# How to run stepper motor at its maximum speed

I am running a stepper motor using arduino and IC l293d. What is the maximum possible speed of rotation that I can achieve with the IC and what should be the applied voltage for the same? Earlier, I got the optimum rotation with a step size of 30 at 7V. I want to increase the step size. What should I do?

• `I want to increase the step size. What should I do?` - Change the motor for one with a bigger step size. The step size is a function of the motor - how far it moves with each step - not a function of voltage, current, software, cheese... Jun 30, 2016 at 10:34
• If you are asking these types of questions you might consider using an H bridge and a DC motor in place of the stepping motor controller and stepping motor.. Jun 30, 2016 at 12:01
• It would be informative to review the numerous stepper motor questions at electronics.stackechange.com (do not post another) and the many online resources which explain this. Jun 30, 2016 at 12:59

## 2 Answers

As this link states:

Stepper motors are normally used for positioning, and are not known for their speed.

However, the link is to an on line stepping motor speed calculator.

As for the size of the step, this is a function of the way the stepping motor is built. Some controllers / stepping motor combinations can do half steps or micro steps. Disable these feature for the fewest number of steps per revolution.

These are some of the basic concepts which deal with practical stepping motor applications. As speed increases, other factors come into play. For example, resonance and inductance.

In this paper resonance is discussed:

If a rigidly mounted stepping motor is rigidly coupled to a frictionless load and then stepped at a frequency near the resonant frequency, energy will be pumped into the resonant system, and the result of this is that the motor will literally lose control.

The paper also discusses the effect of the stepper motor's coil inductance:

An important consideration in designing high-speed stepping motor controllers is the effect of the inductance of the motor windings. ... The inductance of the motor winding determines the rise and fall time of the current through the windings. ...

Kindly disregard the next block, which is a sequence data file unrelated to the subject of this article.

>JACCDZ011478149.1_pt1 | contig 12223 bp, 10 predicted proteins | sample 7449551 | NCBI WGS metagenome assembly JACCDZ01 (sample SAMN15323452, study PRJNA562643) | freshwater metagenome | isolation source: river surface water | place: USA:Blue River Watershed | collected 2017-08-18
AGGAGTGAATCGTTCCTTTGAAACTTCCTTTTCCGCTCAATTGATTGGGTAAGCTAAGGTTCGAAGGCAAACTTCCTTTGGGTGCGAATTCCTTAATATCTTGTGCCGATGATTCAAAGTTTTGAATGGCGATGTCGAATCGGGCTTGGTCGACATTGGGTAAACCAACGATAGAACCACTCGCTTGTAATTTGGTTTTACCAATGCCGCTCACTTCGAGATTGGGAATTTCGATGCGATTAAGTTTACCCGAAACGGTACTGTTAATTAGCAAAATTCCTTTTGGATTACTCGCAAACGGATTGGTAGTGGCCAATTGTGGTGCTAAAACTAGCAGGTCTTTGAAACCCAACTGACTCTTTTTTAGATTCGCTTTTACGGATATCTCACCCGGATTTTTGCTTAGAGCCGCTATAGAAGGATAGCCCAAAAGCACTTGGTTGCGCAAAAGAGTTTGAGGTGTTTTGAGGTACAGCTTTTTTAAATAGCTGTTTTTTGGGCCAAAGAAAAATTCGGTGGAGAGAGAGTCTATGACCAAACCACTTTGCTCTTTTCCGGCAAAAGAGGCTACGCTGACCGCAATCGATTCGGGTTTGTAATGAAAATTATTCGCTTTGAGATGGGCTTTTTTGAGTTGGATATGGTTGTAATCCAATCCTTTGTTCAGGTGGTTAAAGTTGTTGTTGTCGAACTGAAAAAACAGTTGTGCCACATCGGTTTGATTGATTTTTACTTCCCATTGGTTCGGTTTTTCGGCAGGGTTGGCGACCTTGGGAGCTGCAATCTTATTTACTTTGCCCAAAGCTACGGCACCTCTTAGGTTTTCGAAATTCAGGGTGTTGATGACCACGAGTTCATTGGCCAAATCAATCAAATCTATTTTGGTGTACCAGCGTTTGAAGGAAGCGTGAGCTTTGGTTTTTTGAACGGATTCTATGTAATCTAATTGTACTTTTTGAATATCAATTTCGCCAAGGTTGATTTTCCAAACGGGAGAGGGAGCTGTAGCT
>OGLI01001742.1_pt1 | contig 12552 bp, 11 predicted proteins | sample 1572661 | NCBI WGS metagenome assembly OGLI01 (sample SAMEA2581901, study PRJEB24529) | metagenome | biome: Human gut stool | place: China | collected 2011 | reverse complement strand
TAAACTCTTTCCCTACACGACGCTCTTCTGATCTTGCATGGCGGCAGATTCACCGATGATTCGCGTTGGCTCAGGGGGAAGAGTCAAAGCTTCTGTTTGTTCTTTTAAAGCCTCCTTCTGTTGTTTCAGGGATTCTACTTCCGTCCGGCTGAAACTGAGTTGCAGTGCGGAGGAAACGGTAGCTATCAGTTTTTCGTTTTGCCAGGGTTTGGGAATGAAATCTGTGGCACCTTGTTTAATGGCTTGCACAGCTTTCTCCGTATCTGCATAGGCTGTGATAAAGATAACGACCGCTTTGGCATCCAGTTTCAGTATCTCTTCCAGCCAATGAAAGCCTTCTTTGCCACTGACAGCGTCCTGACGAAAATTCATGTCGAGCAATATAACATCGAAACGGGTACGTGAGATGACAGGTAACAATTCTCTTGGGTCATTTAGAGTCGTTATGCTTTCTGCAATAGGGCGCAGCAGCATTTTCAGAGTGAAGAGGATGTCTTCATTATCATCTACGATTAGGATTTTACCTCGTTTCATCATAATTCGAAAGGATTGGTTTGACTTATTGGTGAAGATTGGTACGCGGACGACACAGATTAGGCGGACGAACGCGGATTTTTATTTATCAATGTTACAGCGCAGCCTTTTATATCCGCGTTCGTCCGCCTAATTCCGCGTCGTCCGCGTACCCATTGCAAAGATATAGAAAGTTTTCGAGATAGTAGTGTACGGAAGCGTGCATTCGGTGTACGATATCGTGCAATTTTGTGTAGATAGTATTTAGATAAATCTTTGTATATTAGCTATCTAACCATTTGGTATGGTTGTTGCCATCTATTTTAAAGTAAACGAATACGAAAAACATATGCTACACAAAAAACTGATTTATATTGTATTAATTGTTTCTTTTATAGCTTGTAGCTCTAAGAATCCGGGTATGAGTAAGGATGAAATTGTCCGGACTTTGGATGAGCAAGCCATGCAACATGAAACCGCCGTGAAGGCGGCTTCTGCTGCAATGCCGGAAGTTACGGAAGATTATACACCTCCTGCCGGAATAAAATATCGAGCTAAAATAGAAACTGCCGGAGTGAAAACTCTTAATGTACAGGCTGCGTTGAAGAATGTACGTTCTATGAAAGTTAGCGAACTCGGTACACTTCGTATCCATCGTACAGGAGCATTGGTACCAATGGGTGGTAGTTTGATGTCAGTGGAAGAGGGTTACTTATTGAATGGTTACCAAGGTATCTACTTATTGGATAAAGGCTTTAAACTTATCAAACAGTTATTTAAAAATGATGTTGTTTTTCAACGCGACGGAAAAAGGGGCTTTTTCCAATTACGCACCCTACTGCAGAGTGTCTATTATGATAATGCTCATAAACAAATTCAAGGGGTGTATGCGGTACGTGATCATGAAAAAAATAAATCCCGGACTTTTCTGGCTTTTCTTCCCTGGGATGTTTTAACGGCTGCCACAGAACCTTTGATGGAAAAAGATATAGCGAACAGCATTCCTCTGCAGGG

The speed of the stepper motor (assuming you measure it in RPM) will depend on many factors. I am not sure how the "30 step size at 7V" you mention is relevant.

IMHO, the most important parameters are

1) physical parameters of motor (steps per revolution, rated voltage, motor intetia)

2) Load on the motor

3) software implementation

Normally you shouldn't be able to affect 1( if you are looking like most arduino's developers you should be looking at things like this. i.e. 200 steps per revolution, 5-12VDC and a few tens to hundreds of g*cm^2 or motor inertia.) or 2 (although with higher loads lower velocities can be achieved, normally you select the motor based on the load and not vice versa).

Therefore you are left with Software implementation. Things here can get messy very quickly depending on how experienced you are and what you want to do. e.g. The arduino Stepper library is simple and you can set parameters but it is blocking (i.e. you can't do anything else until movement is completed, or interrupts are used).

If you want to get your hands dirty (and your head messed up ;-/ ) you can looks at

• Arduino timers

• micros(), and millis() for updating the steps yourself. (Have a look at here and here - shameless plug)

• pin registers (for increasing speed) here.

My experience is that normally you can get up to 150 [rpm] easily. Theoretically you should be able to go higher but the uC should be doing pretty much nothing else.